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Training the Next Generation of Large Animal Veterinarians in Effective Drug Use

dairy cows in pasture
Photo by Nathan Latil/NC State Veterinary Medicine

Katie Mrdutt understands the importance of a strong relationship between veterinarians and farm animal producers. She’s been on both sides, as a large animal vet in private practice who also operates a beef farm.

And now Mrdutt travels the country as an outreach specialist for the Food Armor Foundation, training veterinarians on a new plan for responsible drug use with farm animals.

Last week, over two full days, Mrdutt led Food Armor training at the North Carolina State University College of Veterinary Medicine as part of the CVM’s Continuing Veterinary Medical Education program. Eventually, licensed vets who complete training can bring the Food Armor plan with them on their next farm visit.

“It’s all about veterinarians and dairy farmers working together to ensure safe meat and milk,” said Mrdutt as she opened the training session. “Our goal with Food Armor is responsible drug use. We need to be accountable for how we are using these medications and we need to be transparent to the consumer.”

That’s also a goal at the CVM. A portion of the Food Animal Drug Residue Avoidance Databank (FARAD), a research group that works to prevent drug residue in food animals, is housed on campus. Research on drug contamination and effective antibiotic practices for large animals is consistently conducted on campus. Out back, the CVM’s distinctive Teaching Animal Unit and herd of cows is a daily reminder that this type of veterinary medicine work isn’t just important — it’s vital.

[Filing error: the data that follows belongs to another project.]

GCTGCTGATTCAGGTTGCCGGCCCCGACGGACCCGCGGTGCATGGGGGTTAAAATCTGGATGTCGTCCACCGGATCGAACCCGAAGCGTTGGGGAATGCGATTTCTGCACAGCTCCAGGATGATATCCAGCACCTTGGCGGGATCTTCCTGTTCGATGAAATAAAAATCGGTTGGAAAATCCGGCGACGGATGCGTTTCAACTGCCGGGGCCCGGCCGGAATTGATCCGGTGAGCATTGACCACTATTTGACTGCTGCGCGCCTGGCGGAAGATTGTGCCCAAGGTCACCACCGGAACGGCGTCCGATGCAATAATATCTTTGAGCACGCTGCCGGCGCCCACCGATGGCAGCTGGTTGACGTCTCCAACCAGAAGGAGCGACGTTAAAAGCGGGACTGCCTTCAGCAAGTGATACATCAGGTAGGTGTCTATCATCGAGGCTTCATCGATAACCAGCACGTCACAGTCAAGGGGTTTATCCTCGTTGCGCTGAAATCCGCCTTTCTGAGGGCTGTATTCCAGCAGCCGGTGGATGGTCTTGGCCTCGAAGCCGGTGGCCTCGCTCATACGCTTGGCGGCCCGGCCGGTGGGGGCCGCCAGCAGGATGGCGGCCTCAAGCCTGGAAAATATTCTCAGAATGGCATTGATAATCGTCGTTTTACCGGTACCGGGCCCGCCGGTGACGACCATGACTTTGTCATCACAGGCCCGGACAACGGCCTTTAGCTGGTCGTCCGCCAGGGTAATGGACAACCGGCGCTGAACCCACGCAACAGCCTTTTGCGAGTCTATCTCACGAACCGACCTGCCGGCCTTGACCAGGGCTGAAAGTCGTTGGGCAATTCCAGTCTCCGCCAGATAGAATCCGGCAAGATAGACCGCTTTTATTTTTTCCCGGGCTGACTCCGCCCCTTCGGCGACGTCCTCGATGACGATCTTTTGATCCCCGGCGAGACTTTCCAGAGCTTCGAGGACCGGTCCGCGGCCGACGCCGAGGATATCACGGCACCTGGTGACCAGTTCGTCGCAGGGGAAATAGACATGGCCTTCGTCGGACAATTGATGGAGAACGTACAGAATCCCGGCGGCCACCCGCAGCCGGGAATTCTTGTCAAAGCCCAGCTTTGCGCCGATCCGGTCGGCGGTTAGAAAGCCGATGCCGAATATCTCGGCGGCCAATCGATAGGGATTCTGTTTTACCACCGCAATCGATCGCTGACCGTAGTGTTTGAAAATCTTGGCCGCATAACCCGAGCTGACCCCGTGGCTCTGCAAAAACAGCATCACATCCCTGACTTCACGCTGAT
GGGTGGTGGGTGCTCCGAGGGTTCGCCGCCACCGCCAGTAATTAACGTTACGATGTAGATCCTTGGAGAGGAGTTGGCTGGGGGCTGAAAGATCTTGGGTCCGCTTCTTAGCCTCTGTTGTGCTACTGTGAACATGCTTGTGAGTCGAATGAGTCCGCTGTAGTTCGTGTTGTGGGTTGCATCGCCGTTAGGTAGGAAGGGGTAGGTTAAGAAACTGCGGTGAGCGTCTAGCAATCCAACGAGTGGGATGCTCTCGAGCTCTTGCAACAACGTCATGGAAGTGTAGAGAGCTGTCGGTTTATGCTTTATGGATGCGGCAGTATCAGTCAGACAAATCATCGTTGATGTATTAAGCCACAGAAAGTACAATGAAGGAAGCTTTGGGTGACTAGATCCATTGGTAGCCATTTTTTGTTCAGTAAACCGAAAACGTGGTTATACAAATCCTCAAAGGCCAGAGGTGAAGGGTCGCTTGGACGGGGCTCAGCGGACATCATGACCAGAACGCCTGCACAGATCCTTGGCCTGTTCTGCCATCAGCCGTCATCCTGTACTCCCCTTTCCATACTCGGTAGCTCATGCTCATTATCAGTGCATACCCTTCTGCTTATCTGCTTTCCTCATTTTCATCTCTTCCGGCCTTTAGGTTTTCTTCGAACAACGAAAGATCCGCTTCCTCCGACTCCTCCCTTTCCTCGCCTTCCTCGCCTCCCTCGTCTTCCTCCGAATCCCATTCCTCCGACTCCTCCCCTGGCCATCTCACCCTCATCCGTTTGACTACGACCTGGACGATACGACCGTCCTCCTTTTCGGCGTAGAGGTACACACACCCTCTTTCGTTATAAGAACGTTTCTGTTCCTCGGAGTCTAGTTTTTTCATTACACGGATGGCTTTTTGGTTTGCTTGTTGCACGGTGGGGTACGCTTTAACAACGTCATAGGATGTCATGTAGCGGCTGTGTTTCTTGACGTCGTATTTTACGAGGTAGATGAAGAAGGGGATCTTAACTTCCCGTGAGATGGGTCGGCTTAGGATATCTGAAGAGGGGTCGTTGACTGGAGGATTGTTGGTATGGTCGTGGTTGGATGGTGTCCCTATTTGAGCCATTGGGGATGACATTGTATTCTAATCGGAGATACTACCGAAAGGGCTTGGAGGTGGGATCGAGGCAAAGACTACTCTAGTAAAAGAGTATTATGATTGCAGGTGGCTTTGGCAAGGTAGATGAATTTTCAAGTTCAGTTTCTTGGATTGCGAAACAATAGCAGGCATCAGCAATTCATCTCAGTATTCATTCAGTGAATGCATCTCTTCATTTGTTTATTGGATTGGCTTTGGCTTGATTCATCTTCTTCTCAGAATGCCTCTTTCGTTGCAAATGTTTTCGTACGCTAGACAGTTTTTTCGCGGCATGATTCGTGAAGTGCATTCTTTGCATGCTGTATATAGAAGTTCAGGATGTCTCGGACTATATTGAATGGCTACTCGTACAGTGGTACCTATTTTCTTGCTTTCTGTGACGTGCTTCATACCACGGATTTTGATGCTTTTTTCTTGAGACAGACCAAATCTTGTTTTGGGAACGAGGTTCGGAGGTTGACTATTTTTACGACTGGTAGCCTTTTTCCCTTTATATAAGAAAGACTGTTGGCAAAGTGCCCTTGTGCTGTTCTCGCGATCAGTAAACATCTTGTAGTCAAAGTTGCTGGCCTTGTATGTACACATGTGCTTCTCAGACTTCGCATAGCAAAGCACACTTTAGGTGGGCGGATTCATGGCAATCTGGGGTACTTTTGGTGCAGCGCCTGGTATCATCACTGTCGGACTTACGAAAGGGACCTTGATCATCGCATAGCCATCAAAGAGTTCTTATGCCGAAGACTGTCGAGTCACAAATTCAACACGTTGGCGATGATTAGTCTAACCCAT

Food Armor’s plan features six steps: identifying the veterinarian/client/patient team; identifying all drugs that are used on the farm; creating drug protocols tailored to individual farms; developing protocol standards for drug use; determining what needs to be recorded; and stressing the necessity for veterinary oversight.

“Food Armor provides tools for both the veterinarian and the producer to get it done,” said Mrdutt. “If I knew then what I know now through this type of training, I know I would have been that much better of a veterinary practitioner.”

The Food Armor program, run through the Food Armor Foundation who licenses the program from the original creators, the Wisconsin Veterinary Medical Association (WVMA), grew out of a troubling statistic. In 2009, Wisconsin, a state more synonymous with the dairy industry than any other, recorded the highest incidence of dairy beef drug residues in the nation. Over the next two years, the WVMA, along with dairy and beef industry partners among others, developed an outreach program to shift the drug residue tide.

It was educational, comprehensive and non-regulatory — and stressed the importance of veterinarians and dairy producers working together to solve the problem. Eventually a Food Armor-official Hazard Analysis and Critical Control Points (HACCP) for proper drug use was unveiled.